The Canterbury Tales

Further Study

Suggestions for Further Reading

Further Study Suggestions for Further Reading

Blamires, Alcuin. Chaucer, Ethics, and Gender. Oxford, UK: Oxford University Press, 2006.

Blamires analyzes key ethical themes in The Canterbury Tales in the context of gender, connecting the ethics of The Canterbury Tales with classical and medieval ethical frameworks. He focuses on examples such as the flood prediction in “The Miller’s Tale” and the Wife of Bath’s prologue to support his argument.

Brown, Peter, ed. A Companion to Chaucer. Oxford, UK: Blackwell Publishers, reprint edition 2002.

Meant for students reading The Canterbury Tales, this text synthesizes and articulates key research on Chaucer in a clear, helpful manner.

Chaucer, Geoffrey. The Riverside Chaucer. Ed. Larry Benson. Boston: Houghton Mifflin, 1987.

One of the best-known works on Chaucer, The Riverside Chaucer includes the full text of The Canterbury Tales along with helpful interpretive additions, such as an introduction, a guide to pronouncing and reading Middle English, and footnotes.

Cooper, Helen. The Structure of The Canterbury Tales. London: Duckworth Press, 1983.

Contrasting The Canterbury Tales with common medieval literary conventions, Cooper analyzes a series of structuring relationships within the Tales, including connections among the various narratives and themes that persist across tales.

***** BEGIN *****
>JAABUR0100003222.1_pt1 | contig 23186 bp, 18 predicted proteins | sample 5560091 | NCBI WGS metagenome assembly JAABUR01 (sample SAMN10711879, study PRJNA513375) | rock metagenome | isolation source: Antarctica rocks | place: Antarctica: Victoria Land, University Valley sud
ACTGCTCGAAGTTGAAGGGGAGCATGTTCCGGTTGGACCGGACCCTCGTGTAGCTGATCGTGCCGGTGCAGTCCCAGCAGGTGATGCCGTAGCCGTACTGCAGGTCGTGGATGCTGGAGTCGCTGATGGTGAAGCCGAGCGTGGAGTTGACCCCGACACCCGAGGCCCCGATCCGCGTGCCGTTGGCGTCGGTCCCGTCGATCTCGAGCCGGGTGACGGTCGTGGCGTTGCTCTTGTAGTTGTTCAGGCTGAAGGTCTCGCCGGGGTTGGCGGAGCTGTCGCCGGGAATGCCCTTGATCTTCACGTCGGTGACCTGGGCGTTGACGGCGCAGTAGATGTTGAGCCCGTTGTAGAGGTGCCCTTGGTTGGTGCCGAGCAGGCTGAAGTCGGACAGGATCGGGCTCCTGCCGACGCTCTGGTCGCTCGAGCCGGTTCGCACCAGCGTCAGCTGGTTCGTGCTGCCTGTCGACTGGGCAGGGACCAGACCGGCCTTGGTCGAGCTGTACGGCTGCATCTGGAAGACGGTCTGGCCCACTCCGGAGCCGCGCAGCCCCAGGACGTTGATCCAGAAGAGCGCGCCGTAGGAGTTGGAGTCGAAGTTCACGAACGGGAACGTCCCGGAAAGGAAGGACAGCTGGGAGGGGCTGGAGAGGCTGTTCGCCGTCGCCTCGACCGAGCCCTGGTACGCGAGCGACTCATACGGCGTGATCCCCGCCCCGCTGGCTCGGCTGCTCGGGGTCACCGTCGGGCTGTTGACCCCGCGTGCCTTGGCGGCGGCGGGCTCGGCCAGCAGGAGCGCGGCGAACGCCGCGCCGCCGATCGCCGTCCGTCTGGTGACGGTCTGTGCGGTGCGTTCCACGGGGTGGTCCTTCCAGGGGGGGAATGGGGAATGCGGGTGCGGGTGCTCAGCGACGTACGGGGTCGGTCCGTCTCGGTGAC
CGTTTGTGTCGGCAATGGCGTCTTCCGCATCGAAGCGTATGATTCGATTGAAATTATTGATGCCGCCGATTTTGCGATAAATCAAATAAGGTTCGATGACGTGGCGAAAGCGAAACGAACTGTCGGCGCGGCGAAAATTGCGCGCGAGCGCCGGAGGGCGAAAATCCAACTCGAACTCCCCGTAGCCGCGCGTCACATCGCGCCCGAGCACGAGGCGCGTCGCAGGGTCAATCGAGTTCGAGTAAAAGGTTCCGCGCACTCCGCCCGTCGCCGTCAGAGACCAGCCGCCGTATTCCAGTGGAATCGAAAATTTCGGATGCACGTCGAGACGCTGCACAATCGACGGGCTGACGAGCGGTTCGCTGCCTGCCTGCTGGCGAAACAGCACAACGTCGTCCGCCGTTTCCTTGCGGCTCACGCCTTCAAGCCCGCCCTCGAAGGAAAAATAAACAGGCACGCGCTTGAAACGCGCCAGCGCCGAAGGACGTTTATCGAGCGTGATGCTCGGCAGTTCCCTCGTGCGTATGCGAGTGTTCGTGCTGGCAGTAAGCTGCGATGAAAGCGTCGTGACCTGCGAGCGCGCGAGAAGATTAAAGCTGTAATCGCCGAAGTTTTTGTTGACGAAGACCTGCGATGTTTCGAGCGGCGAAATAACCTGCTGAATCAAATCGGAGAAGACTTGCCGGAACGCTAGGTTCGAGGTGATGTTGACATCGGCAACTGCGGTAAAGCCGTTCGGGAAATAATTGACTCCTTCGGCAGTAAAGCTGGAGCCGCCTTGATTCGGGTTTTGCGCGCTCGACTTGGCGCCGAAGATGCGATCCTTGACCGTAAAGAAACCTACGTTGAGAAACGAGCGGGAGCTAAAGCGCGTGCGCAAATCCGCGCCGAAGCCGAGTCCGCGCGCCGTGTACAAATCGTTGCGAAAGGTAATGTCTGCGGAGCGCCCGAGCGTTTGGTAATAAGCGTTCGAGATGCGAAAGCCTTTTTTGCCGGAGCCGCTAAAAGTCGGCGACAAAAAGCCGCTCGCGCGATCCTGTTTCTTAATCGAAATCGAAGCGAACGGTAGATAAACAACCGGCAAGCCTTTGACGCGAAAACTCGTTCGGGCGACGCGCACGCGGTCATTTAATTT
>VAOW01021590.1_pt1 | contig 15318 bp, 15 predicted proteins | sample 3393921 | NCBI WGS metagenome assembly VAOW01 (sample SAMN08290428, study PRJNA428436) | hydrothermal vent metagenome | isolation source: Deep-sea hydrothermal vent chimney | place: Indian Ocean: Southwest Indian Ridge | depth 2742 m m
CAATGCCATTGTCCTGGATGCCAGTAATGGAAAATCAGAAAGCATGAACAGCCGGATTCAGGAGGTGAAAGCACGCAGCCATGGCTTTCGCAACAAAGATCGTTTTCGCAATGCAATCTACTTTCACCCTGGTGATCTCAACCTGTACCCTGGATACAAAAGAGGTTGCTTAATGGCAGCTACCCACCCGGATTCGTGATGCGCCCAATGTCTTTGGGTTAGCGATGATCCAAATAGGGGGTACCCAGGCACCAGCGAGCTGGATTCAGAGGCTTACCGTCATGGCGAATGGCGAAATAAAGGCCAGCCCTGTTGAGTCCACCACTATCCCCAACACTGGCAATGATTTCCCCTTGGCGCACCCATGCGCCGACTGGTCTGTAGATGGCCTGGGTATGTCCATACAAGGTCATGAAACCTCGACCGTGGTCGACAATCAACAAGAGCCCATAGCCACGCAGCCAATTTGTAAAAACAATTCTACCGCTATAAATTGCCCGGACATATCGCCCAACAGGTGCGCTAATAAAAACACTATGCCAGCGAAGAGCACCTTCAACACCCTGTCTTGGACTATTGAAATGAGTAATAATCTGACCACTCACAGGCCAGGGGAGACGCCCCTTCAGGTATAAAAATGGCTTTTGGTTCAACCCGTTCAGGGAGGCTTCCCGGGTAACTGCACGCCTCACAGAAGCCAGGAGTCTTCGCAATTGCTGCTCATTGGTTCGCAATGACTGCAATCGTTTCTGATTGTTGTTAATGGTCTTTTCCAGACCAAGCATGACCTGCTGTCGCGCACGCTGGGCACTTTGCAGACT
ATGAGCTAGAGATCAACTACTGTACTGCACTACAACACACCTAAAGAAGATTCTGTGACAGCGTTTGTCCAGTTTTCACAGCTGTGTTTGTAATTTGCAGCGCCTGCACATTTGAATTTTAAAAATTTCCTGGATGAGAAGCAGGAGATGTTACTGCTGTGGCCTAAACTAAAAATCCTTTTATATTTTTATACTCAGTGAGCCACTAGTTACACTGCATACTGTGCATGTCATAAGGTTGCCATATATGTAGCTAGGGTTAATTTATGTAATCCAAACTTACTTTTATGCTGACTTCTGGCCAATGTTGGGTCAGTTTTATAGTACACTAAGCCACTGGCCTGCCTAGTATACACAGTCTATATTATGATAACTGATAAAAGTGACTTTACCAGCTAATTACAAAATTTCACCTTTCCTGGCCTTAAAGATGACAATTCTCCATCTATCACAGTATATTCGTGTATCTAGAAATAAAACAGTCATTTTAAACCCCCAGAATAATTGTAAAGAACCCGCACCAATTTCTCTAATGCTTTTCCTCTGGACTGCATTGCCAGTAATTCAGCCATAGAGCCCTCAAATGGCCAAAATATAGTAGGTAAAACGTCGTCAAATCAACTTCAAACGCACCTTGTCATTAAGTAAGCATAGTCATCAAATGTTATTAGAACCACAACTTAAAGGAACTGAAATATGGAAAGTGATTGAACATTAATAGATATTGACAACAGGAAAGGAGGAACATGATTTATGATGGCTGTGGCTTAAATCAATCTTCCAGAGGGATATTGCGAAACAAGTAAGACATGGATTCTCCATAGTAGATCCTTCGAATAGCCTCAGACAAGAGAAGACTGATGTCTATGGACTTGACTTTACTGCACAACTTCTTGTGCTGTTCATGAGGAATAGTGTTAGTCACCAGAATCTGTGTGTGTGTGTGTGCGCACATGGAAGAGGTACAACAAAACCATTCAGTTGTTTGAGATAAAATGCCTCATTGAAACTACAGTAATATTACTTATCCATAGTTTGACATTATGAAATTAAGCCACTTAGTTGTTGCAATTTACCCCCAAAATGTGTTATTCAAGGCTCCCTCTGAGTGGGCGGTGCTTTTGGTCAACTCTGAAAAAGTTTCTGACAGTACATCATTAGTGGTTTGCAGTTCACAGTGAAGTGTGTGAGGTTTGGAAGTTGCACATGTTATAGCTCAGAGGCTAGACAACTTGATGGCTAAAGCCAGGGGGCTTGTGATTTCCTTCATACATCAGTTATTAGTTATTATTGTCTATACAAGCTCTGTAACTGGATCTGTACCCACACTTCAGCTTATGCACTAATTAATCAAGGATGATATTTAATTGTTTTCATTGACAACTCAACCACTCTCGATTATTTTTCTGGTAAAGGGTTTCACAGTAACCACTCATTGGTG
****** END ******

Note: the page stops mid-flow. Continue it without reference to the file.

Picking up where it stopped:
Howard, Donald. The Idea of The Canterbury Tales. Berkeley: University of California Press, 1976.

Howard explores key ideas, genres, and stylistic choices that persist across the individual tales of The Canterbury Tales and bind them together.

Knapp, Peggy A. Chaucer and the Social Contest. New York: Routledge, 1990.

A wide-angle view of Chaucer’s work, this text situates the pilgrims in their dynamic medieval context. The work particularly explores what The Canterbury Tales has to say about gender relationships, the interaction of classes, and the rising Protestant movement.

Pearsall, Derek. The Canterbury Tales. London: G. Allen & Unwin, 1985, reprint edition 1993.

Pearsall’s work provides a useful interpretive introduction to The Canterbury Tales, providing analysis of the work as a whole as well as individual tales and comparing the existing manuscripts of the work.

Wetherbee, Winthrop. Chaucer: The Canterbury Tales. Cambridge, UK: Cambridge University Press, 2nd edition 2003.

This book provides a wide-ranging guide to The Canterbury Tales, exploring the interactions among the characters, the language choices, its literary contexts, and a history of the relevant time period.